Yaroslav Podvolotskiy, American Renaissance, May 2, 2022
Many white advocates believe President Vladimir Putin is a kindred spirit on a crusade against the liberal Western establishment and Islam. But an analysis of his record shows that he is no friend of the interests of whites.
However, Russia’s president deserves credit where it is due. When Mr. Putin came to power in 1999, Russia was in shambles. Unscrupulous businessmen were looting the country. Working-class Russians were hard hit by acting prime minister Yegor Gaidar’s 1992–1993 “shock therapy” economic reforms. They suffered from high unemployment as state enterprises closed. Many died deaths of despair not unlike American working-class whites, while others turned to organized crime to make ends meet. In the Caucasus, the Chechens were rebelling for the second time in 10 years. They were on the verge of independence after having ethnically cleansed Chechnya of Russians and Ukrainians in the first half of the 1990s.
Mr. Putin tackled all these problems. In late summer 1999, as prime minister, he declared Chechnya’s president Aslan Maskhadov illegitimate and launched an invasion. By next May, Russia had established federal control over Chechnya, and the Chechen rebels had been routed. After Mr. Putin became president, he jailed or exiled kleptocrat oligarchs, notably Boris Berezovsky, Vladimir Gusinsky, and Mikhail Khodorkovsky.
Throughout the 2000s, President Putin and his administration took advantage of the commodities boom to expand industry and production. The period of economic growth from 2000 to recently resulted in higher incomes and economic prosperity. Murder and suicide declined.
However, President Putin has failed in important ways. He has been unable to increase the white birth rate, his country is a magnet for Central Asian immigrants, and he has let Ramzan Kadyrov govern Chechnya lawlessly.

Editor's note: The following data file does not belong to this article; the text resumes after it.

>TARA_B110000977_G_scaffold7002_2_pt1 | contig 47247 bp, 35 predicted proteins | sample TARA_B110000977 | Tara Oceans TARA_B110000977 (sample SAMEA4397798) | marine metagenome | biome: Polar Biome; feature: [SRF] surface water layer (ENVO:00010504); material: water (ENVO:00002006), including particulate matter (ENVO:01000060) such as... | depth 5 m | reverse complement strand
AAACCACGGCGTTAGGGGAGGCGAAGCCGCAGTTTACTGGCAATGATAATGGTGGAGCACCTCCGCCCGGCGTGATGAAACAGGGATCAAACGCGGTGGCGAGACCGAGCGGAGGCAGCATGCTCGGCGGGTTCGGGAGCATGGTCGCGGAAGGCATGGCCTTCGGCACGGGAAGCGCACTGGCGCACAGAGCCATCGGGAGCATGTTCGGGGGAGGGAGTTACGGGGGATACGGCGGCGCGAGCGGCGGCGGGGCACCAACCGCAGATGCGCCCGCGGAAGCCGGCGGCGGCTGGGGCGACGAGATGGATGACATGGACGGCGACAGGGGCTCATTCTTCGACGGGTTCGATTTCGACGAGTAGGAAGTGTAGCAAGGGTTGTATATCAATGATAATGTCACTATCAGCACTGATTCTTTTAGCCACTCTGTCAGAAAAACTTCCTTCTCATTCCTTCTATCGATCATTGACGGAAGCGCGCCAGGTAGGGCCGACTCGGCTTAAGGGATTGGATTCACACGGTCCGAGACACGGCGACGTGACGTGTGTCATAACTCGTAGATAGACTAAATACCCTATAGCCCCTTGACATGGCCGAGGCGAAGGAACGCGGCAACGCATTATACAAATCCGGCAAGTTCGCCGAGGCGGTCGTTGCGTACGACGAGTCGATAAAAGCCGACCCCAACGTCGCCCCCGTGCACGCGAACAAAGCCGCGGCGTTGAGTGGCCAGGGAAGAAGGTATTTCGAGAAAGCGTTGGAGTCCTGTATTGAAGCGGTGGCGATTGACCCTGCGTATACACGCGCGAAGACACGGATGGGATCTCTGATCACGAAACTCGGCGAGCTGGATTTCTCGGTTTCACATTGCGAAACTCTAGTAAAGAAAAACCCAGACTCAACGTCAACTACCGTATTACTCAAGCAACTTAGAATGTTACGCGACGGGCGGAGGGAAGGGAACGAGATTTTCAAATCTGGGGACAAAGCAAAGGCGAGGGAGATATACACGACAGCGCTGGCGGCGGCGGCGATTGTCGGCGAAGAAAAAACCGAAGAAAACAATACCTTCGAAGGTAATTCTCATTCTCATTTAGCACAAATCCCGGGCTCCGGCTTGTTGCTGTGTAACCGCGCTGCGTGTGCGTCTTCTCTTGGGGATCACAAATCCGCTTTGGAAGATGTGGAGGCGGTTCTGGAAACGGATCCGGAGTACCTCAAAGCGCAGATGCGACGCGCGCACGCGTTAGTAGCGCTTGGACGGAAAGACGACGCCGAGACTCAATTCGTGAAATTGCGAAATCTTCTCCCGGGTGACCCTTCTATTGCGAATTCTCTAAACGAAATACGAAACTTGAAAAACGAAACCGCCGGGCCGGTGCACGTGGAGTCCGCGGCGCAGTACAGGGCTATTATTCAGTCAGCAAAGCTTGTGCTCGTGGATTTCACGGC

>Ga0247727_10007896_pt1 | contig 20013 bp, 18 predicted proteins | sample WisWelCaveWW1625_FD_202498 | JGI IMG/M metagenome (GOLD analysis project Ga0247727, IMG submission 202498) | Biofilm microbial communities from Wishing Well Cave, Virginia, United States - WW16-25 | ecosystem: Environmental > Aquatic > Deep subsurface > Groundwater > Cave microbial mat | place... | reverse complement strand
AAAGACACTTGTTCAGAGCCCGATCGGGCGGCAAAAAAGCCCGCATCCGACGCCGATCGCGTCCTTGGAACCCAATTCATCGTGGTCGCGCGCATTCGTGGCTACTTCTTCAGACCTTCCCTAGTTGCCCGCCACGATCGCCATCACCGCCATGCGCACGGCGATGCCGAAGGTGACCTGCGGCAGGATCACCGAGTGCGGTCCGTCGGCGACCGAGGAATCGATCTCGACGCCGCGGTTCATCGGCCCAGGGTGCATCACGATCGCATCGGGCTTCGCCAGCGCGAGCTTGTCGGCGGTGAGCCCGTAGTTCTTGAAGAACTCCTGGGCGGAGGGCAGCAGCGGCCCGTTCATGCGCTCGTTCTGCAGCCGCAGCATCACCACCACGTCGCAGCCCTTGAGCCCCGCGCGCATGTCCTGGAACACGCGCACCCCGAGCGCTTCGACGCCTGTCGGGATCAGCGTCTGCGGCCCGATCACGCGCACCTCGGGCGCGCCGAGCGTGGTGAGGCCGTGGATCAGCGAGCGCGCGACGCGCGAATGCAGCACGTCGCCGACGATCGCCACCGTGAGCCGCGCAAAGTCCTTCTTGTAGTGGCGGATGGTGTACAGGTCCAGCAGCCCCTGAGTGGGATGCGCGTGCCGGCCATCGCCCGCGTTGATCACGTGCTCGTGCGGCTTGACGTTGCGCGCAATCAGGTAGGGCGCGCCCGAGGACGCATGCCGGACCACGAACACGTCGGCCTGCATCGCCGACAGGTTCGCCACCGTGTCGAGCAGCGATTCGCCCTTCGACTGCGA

The demographic outlook is horrible. Russia’s fertility rate is 1.8, and it is doubtful it will ever rise above 2.1. Russia’s death rate is 12.9 per thousand, while its birth rate is 11.6. The UN projects Russia’s population to fall by 20 million by the end of the century. At the same time, Russia’s overclass is importing millions of unassimilable immigrants.
In 2019, the largest number of foreign residents in Russia — 2 million — were from Uzbekistan. Immigrants from other Central Asian and Caucasus countries, such as Tajikistan, Kyrgyzstan, and Azerbaijan number in the millions. Meanwhile, the immigration from white Christian nations in the Commonwealth of Independent States, such as Ukraine and Moldova, or from European Union countries such as Germany and Finland, is declining. The only white nations contributing even slightly to Russia’s falling population are Belarus and France.
Many immigrant Muslims have gone to Moscow. The World Population Review, citing Russia’s 2010 census, stated that Muslims account for 14 percent of the city’s population. The figure has surely grown since then.
Immigration is also transforming Russia’s countryside. Villages are dying as young people leave for cities searching for work. Immigrants from Central Asia are replacing young Russians and dying pensioners. They undercut native wages and take the few jobs remaining at sawmills and on farms.
We hear the same line as in the United States: “Immigrants do jobs Russians won’t” and “Russians are lazy.” This wasn’t the case 30 years ago when Russians staffed collective farms.
No matter where Muslims go in Russia, they cause the same problems. They grope women on the metro, fight with locals, are loud and obnoxious, and some are terrorists. What does President Putin say about this? “Other ethnicities living on the territory of Russia are closer to us than anyone who lives outside of the country.” Tajiks are “closer” than Germans or Poles?